The Dangers of Code-Switching

There's this thing out there called Portunhol (or Portuñol, depending on where you come from). Portunhol is a mix of Portuguese and Spanish, but not in the sense that it's a separate dialect (although it is a dialect in some places along the borders of Brazil with Uruguay and Paraguay). Instead, Portunhol is a kind of code-switching, in which the speaker mixes the vocabulary of his primary language with the structure and rules of the second.

In communicating with a Spanish speaker, a Portuguese speaker can remember several rules that will turn his language into an approximation of the other. -ção become -cion, the nh phoneme becomes ñ, and so on. Following the several rules and patterns that the speakers of both languages begin to see as they interact with each other means that if they're not saying exactly the right word, they're probably close enough to be understood.

When I was nineteen years old, I had never studies Spanish formally. Both my parents could speak it after a fashion, and I had spent several months traveling around Chile with my grandfather when I was sixteen. I said that I was fluent in Spanish, and I wasn't wrong, really. But at that age I definitely learned a lesson about the dangers of code-switching.

I lived in north Florida, and decided to visit my aunt in Tucson, Arizona. I took a Greyhound bus along my favorite cross-country freeway, the glorious I-10, which connects Jacksonville, Florida to Santa Monica, California. We had a bit of a layover in El Paso, Texas, which is flush to the border with Mexico. I swung by the cafeteria to order dinner.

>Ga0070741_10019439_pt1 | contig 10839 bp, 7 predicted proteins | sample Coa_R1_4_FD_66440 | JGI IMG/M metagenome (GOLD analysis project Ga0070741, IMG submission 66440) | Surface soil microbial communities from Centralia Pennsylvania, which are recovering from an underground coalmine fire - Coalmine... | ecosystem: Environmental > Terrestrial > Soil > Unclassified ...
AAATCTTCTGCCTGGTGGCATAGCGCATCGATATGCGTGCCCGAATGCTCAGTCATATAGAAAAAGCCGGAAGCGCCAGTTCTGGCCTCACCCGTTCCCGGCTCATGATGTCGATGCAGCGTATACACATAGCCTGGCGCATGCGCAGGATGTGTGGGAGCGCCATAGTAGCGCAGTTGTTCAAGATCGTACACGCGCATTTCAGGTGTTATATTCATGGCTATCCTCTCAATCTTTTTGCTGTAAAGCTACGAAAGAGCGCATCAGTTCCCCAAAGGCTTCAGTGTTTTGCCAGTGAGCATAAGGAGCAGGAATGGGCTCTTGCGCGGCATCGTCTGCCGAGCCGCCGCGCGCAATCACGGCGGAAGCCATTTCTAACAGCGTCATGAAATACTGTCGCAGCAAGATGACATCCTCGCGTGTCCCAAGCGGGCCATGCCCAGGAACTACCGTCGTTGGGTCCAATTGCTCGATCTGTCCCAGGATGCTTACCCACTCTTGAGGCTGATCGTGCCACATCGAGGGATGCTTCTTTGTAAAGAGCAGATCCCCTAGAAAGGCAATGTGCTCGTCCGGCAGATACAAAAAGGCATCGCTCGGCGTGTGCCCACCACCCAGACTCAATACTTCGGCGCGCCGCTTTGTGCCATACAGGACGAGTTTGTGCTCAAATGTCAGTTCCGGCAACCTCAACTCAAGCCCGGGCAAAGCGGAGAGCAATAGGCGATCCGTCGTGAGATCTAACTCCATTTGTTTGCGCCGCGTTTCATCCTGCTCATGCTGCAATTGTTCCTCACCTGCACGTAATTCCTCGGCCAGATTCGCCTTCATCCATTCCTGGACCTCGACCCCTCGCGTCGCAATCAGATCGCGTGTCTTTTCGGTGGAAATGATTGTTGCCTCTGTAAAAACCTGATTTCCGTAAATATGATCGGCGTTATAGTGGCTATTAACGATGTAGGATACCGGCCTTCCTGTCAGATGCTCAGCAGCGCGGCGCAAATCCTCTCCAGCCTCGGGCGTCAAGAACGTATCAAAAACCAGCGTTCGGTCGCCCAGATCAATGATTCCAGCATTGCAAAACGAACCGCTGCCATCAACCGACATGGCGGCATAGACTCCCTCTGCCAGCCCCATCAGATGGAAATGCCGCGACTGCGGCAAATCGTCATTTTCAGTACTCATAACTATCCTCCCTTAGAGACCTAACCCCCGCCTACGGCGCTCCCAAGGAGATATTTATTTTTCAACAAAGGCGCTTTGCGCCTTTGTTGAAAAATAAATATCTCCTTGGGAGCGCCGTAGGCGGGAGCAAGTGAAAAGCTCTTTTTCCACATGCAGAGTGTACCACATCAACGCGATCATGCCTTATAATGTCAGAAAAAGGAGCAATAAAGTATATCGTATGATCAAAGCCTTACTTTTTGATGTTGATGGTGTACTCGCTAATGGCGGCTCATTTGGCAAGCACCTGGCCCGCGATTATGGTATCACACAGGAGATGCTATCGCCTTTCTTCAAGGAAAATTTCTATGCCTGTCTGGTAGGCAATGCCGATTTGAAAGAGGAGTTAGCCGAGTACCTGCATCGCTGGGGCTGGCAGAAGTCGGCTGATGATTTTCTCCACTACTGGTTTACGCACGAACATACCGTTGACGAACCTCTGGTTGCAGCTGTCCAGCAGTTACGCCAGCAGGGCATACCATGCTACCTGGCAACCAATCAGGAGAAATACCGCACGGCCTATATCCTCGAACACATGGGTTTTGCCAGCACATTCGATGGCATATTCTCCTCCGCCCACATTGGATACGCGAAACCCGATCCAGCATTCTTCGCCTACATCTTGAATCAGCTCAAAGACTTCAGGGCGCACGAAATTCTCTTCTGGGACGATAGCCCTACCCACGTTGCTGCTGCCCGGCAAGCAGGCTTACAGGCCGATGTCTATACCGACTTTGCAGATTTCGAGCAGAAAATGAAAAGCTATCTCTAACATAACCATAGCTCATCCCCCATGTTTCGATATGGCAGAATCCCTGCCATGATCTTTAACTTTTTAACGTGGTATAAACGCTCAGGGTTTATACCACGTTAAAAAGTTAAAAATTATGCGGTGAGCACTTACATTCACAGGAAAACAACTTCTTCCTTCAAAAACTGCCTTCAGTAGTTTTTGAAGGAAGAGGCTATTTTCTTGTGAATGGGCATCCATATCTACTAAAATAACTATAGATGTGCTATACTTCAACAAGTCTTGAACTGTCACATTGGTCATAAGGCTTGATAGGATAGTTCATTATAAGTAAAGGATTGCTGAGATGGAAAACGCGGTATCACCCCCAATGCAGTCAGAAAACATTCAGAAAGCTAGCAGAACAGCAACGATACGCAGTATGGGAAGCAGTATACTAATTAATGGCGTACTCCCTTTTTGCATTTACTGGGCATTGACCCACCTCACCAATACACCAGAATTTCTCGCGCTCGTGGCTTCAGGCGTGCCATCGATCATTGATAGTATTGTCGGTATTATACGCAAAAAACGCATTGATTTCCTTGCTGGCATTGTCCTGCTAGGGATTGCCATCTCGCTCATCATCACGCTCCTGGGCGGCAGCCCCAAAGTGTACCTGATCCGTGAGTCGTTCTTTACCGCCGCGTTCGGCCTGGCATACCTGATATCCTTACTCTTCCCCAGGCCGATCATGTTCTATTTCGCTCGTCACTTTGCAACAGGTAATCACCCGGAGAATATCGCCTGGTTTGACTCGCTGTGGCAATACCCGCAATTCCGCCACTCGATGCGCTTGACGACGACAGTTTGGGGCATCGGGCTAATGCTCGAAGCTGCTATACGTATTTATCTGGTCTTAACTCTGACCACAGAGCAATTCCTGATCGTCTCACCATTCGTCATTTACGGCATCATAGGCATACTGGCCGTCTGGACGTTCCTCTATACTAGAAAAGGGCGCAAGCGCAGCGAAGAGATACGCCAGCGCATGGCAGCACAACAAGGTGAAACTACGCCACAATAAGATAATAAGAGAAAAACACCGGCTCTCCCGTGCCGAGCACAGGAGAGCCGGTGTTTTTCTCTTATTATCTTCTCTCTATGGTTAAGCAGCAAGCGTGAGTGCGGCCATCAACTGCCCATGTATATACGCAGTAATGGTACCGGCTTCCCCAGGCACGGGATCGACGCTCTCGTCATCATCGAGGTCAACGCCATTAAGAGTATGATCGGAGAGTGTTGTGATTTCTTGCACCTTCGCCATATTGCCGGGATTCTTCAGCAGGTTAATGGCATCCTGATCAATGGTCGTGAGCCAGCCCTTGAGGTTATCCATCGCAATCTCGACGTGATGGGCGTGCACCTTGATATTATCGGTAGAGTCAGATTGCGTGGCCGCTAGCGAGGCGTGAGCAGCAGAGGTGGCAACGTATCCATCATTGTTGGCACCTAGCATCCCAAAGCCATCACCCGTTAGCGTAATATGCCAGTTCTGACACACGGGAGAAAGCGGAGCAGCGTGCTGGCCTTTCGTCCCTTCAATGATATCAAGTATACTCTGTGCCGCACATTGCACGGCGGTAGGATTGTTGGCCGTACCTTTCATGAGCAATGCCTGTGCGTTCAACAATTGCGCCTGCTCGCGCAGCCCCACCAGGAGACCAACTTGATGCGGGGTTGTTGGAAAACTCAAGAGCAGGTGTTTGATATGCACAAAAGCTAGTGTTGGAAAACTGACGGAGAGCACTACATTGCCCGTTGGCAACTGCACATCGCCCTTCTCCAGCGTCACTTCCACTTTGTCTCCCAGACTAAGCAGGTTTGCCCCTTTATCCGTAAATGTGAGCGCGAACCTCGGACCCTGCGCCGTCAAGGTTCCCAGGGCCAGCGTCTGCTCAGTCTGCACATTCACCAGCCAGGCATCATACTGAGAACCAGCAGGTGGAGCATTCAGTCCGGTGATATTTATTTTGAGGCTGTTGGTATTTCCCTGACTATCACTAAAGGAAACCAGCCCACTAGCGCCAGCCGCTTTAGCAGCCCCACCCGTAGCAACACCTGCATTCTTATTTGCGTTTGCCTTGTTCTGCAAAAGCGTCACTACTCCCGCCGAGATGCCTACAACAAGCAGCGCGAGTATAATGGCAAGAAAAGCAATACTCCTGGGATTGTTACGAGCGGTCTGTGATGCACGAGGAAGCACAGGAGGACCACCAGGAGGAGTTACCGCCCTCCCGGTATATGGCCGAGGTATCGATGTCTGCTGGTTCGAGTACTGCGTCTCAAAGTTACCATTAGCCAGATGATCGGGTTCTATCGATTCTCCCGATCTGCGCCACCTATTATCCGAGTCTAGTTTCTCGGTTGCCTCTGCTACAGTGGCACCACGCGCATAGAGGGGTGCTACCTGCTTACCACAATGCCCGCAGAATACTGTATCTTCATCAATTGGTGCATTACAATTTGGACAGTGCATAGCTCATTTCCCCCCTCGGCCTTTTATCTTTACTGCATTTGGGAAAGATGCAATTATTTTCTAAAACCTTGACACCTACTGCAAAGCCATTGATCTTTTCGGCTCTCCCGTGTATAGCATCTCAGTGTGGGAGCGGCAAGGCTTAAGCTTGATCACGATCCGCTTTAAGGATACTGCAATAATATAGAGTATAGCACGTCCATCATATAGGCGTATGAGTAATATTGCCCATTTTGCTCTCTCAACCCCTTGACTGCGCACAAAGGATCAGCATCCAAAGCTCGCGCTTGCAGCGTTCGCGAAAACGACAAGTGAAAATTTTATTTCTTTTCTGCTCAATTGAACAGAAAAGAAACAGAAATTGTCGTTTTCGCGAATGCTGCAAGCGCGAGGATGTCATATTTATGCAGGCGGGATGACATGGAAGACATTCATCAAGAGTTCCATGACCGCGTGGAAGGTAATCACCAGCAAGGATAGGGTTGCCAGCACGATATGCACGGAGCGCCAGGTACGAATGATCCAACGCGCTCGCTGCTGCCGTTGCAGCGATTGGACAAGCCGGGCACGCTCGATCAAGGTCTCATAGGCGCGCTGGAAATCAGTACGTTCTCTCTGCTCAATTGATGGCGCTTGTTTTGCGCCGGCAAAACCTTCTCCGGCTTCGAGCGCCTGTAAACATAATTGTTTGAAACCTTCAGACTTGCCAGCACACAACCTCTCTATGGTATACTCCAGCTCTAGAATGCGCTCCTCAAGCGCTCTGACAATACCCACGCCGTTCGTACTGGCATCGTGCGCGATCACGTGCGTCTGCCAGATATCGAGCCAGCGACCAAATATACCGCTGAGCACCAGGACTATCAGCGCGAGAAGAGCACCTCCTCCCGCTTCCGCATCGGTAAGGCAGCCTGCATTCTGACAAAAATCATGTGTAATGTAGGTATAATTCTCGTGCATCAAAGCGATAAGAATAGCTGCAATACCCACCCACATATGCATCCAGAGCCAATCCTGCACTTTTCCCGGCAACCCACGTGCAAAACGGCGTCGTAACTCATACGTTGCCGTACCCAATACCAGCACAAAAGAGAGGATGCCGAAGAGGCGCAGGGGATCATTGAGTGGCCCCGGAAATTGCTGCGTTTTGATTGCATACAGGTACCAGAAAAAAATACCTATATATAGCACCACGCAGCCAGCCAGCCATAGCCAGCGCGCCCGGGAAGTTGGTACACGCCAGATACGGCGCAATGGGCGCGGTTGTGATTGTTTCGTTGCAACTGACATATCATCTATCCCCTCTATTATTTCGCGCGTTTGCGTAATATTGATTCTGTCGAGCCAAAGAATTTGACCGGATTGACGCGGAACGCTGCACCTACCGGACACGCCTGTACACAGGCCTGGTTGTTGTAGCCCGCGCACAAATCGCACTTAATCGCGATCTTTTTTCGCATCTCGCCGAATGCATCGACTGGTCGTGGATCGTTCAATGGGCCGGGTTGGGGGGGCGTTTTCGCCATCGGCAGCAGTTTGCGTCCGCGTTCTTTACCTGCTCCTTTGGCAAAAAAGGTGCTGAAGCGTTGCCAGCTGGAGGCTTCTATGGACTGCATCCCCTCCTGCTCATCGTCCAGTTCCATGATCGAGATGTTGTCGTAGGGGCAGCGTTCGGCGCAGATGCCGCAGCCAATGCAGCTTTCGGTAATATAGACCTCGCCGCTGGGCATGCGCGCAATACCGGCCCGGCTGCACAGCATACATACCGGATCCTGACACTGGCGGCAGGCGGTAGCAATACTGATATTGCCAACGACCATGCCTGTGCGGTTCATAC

The attendant was a Mexican with poor English, and I had an urge to show off. I decided to order in Spanish. Which I did. When I got my food, I saw that I was needed a spoon. The Spanish word for spoon is cuchara. I knew this, but for whatever reason I blanked on the word. No problem. Portunhol to the rescue.

The lh phoneme in Portuguese becomes a j (a throaty English "h") sound in Spanish. For example, the Portuguese word for woman is mulher. This become mujer. Easy as pie.

So I didn't ask this cafeteria attendant, who, by the way, I was alone with late at night, for a cuchara. Instead, I took the Portuguese word for spoon, colher, and code-switched it into Spanish. The attendant looked shocked when I asked him. So I said the word in English and mimed using a spoon. The attendant looked relieved. When I asked him what I had actually requested, he looked around, then thrust his hips forward several times.

I had asked him for a f***.